For well over a thousand years, gardens have occupied a special place in Islamic culture. Viewed as an earthly symbol of paradise, Islamic gardens can trace their origins as far back as the 7th century, when Persian gardens were established. Today, beautiful examples of historic Islamic gardens can be found throughout the Middle East, Europe, and Asia, including the gardens of the Taj Mahal in India and the Alhambra palace in southern Spain.
In Afghanistan, the most famous example of a traditional Islamic garden is Bagh-e Babur, or “Babur’s Gardens”. The beautifully restored gardens in the heart of Kabul were originally designed and created by the Mughal emperor Babur approximately 500 years ago. Following a long period of neglect and disrepair, a comprehensive restoration of the gardens was launched in 2002 with the support of the Aga Khan Development Network. Today, Babur offers locals and tourists alike a glimpse of a peaceful and beautiful part of the Islamic cultural heritage.
Like most other traditional Islamic gardens, Bagh-e Babur carefully follows the key principles upon which all such gardens are based, incorporating the vital design elements common to Islamic gardens of all sizes. Read on to learn more about how these gardens were designed.
Islamic gardens are much more than pleasant green spaces. They are sophisticated, living cultural artifacts that reflect key elements of Islamic tradition and culture. Following are seven important principles on which all Islamic gardens are based.
Diversity—Islamic gardens are unique in that they bring together disparate elements while at the same time celebrating their distinctiveness. In particular, gardens explore and reflect the connection between urban and natural, tangible and symbolic, and physical and metaphysical.
Beauty—In the Islamic culture, beauty is a goal rather than a luxury. Aesthetic considerations are therefore of prime importance in garden design, encompassing everything from the types of plants that are chosen to how the garden structures are decorated.
Conservation—This is an important tenet of Islam. In garden design, it manifests itself in the careful consideration of how water in a garden is used and controlled.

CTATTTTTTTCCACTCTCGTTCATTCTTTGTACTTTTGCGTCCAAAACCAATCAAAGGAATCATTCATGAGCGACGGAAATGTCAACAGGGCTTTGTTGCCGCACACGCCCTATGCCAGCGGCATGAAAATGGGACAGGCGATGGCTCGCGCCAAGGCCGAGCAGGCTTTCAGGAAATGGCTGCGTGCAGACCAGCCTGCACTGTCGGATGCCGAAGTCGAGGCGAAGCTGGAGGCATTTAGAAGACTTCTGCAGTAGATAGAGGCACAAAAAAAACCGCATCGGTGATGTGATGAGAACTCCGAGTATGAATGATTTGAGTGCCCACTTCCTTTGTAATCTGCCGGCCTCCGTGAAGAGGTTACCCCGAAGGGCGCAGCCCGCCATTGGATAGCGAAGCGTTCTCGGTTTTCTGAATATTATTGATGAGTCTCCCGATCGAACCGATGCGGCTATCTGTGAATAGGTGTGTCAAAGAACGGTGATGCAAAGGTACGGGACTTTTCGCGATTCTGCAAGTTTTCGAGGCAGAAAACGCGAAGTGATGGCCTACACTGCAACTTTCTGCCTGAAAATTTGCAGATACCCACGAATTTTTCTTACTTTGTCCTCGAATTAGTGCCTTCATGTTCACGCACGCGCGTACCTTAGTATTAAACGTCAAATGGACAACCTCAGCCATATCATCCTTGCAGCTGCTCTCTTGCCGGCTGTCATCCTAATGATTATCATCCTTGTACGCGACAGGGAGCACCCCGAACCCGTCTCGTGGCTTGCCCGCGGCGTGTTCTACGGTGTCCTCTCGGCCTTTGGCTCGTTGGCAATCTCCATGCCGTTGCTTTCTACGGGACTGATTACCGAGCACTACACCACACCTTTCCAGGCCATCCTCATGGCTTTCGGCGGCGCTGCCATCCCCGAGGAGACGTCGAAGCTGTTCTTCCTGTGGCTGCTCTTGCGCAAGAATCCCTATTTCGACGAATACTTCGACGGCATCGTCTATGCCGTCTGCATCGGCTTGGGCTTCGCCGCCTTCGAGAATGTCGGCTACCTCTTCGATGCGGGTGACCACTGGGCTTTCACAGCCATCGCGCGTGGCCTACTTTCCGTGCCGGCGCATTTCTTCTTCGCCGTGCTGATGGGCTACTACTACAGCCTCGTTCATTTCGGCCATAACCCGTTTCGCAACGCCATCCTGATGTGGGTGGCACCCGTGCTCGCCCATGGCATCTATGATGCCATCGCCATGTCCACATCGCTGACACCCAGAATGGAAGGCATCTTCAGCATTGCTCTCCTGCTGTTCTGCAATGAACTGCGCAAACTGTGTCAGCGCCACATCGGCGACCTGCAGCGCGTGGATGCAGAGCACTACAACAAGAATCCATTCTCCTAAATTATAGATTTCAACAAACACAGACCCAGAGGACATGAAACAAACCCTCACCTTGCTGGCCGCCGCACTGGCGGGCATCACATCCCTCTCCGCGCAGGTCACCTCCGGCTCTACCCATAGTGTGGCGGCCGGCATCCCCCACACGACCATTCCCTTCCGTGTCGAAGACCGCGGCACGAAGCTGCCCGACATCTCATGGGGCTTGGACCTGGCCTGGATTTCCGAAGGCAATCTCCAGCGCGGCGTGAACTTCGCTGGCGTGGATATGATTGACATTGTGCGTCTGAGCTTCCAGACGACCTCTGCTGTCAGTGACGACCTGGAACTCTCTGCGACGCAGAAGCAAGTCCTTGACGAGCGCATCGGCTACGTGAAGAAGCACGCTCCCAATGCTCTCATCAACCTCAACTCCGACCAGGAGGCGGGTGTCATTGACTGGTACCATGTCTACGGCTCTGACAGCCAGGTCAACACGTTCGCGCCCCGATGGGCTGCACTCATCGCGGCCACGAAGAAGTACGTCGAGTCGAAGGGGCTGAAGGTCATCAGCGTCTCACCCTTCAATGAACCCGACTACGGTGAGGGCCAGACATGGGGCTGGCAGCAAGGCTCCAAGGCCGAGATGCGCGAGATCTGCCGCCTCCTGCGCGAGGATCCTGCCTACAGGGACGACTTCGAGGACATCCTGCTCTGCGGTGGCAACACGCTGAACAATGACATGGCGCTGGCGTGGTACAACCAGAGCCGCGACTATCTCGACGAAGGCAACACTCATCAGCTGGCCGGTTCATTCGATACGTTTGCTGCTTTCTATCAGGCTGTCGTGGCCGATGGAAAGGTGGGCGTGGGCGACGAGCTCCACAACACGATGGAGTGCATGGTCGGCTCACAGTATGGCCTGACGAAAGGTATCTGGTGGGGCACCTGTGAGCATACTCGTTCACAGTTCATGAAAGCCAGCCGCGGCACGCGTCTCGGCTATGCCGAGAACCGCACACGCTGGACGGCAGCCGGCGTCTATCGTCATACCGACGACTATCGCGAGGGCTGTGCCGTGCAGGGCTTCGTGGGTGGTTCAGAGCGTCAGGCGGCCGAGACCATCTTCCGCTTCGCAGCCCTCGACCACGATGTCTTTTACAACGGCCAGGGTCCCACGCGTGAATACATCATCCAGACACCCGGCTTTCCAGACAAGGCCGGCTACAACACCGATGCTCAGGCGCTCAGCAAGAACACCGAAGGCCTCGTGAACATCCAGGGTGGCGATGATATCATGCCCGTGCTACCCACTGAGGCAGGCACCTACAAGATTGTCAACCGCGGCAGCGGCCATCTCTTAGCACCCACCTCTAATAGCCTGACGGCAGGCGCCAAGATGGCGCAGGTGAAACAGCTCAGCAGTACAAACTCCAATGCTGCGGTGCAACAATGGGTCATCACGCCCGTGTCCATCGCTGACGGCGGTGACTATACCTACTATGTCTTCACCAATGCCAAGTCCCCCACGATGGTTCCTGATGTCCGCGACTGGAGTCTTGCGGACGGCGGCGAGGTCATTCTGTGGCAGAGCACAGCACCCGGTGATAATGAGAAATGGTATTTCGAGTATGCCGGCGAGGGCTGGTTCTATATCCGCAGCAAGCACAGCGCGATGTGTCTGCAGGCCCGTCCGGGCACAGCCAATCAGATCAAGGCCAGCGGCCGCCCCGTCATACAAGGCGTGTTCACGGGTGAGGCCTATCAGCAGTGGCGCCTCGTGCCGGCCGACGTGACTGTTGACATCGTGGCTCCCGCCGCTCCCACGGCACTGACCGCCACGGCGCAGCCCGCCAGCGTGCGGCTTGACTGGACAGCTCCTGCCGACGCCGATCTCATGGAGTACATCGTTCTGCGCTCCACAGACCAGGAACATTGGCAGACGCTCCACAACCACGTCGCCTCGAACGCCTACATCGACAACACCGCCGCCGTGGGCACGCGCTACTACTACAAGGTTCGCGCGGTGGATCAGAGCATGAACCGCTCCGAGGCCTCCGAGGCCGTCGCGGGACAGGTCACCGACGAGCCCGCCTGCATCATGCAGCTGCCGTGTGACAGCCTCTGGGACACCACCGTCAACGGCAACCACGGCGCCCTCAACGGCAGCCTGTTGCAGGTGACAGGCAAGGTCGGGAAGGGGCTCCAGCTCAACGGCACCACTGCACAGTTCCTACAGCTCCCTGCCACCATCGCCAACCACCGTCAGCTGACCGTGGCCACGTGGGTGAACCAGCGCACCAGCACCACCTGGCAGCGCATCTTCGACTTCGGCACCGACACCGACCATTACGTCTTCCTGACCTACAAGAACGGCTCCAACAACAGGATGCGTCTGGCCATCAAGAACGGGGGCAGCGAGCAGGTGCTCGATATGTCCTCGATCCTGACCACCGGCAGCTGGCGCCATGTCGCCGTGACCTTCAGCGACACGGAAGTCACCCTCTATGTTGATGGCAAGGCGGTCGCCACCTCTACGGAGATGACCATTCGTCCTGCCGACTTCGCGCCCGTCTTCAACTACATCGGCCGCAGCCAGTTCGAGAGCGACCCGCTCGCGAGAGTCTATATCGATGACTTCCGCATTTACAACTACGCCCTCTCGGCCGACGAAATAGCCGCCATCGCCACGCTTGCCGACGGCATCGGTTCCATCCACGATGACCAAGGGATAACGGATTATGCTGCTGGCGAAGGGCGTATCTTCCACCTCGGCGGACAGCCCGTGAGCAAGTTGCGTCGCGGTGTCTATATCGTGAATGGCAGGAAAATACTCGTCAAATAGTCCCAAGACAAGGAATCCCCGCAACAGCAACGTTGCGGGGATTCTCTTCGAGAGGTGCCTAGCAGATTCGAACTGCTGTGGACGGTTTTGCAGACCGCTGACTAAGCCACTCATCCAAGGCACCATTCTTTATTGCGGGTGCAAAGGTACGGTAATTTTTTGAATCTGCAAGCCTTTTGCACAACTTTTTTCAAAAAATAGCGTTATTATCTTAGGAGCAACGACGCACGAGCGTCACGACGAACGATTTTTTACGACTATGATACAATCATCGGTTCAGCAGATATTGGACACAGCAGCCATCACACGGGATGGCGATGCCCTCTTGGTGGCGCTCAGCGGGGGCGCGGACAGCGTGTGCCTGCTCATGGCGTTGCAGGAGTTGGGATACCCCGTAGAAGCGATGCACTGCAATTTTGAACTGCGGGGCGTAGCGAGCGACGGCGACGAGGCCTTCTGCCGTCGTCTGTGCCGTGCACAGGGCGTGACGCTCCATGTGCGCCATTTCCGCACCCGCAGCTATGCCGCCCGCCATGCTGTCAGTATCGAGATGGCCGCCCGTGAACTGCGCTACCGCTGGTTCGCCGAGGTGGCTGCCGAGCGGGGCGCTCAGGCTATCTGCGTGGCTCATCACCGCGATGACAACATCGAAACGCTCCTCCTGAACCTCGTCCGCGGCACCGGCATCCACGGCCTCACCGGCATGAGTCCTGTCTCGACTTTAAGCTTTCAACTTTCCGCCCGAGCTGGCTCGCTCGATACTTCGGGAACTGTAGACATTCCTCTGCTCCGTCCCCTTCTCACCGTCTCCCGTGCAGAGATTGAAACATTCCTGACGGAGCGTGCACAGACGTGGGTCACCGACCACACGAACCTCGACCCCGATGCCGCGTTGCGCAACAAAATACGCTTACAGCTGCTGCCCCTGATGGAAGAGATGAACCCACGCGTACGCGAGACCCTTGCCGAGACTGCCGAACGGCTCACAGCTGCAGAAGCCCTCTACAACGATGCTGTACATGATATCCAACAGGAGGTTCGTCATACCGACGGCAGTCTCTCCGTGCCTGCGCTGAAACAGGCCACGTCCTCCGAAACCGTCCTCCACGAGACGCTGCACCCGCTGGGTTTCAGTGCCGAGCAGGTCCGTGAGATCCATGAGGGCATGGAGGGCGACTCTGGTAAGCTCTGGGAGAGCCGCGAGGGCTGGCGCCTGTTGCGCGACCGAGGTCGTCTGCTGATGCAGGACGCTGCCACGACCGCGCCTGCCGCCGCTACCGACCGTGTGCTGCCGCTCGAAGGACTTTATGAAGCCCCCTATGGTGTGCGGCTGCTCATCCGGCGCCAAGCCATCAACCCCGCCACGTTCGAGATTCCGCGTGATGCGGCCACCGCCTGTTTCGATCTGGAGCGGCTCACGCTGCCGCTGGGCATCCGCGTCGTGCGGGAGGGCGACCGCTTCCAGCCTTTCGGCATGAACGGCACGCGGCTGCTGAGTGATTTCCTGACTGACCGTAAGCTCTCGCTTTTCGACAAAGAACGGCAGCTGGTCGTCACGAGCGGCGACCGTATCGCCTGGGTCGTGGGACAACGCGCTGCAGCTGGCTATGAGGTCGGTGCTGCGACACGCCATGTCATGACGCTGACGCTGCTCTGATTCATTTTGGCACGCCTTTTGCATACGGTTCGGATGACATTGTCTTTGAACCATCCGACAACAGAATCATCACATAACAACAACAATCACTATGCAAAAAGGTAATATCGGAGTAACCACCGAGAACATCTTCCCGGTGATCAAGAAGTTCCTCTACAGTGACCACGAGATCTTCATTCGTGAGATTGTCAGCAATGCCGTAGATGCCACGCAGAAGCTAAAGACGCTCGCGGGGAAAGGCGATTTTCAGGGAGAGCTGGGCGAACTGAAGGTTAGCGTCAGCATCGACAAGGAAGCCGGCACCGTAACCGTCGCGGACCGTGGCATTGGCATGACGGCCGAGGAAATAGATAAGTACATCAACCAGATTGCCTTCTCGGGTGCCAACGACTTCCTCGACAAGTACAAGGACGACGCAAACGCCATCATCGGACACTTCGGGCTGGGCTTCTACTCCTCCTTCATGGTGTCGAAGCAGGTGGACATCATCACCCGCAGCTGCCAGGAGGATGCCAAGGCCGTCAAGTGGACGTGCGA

Context—Islamic gardens should not be viewed in isolation. Rather, the gardens’ design should be created in response to the surrounding architecture and planning elements, ensuring that they will fit in harmoniously with their environment.
Individualism—While they are common spaces, Islamic gardens are designed to encourage visitors to have their own individual experiences with and their own responses to the design.
Multi-functionality—The ideal Islamic garden serves many purposes. It should provide food and water for visitors, as well as for the animals and birds that live in it. Its trees and shrubs should not only produce fruit and herbs, but also shade and scent. A range of both active and passive activities should be possible in the garden.
Moderation—Islamic gardens demonstrate restraint and moderation in that they are all about finding a balance between humans and nature.
A number of key design elements are common to all Islamic gardens, regardless of their size and location. They include:
Water—Water is at the heart—both literally and metaphorically—of Islamic gardens. Given that the gardens developed in arid countries and were typically designed by desert dwellers, water assumes an almost sacred importance. Indeed, water is actually a more important part of an Islamic garden than the plants. Many Islamic gardens feature a fountain at the center with four water courses radiating outwards. The water courses are often lined with green or blue tiles that enhance the interplay between water and light.
The number four—Four is an important number in the Islamic culture, representing the four directions and four elements that form the order of the universe. As such, traditional Islamic gardens are laid out in a quadripartite design. That is, they are shaped like a rectangle divided into four parts (the divisions are usually created by the water courses described above). The layout is traditionally referred to as “chahar-bagh,” a term derived from Persian and meaning “four gardens.”
Greenery and shade—The geometric lines of the traditional Islamic garden are softened by greenery, which is planted first and foremost to create shade. Fruit trees are some of the most common plants featured in Islamic gardens, as they not only provide crucial shade, but also nourishment and a pleasant aroma.
Walls and gates—An Islamic garden, much like paradise in the Islamic tradition, is an enclosed space protected by walls and accessible by gates. In physical terms, enclosing a garden serves three main purposes: it helps to keep out the encroaching desert and allows the area within it to be organized and maintained more effectively, it concentrates visitors’ attention on the garden rather than its surroundings, and it designates the garden as a special area separate from its environment.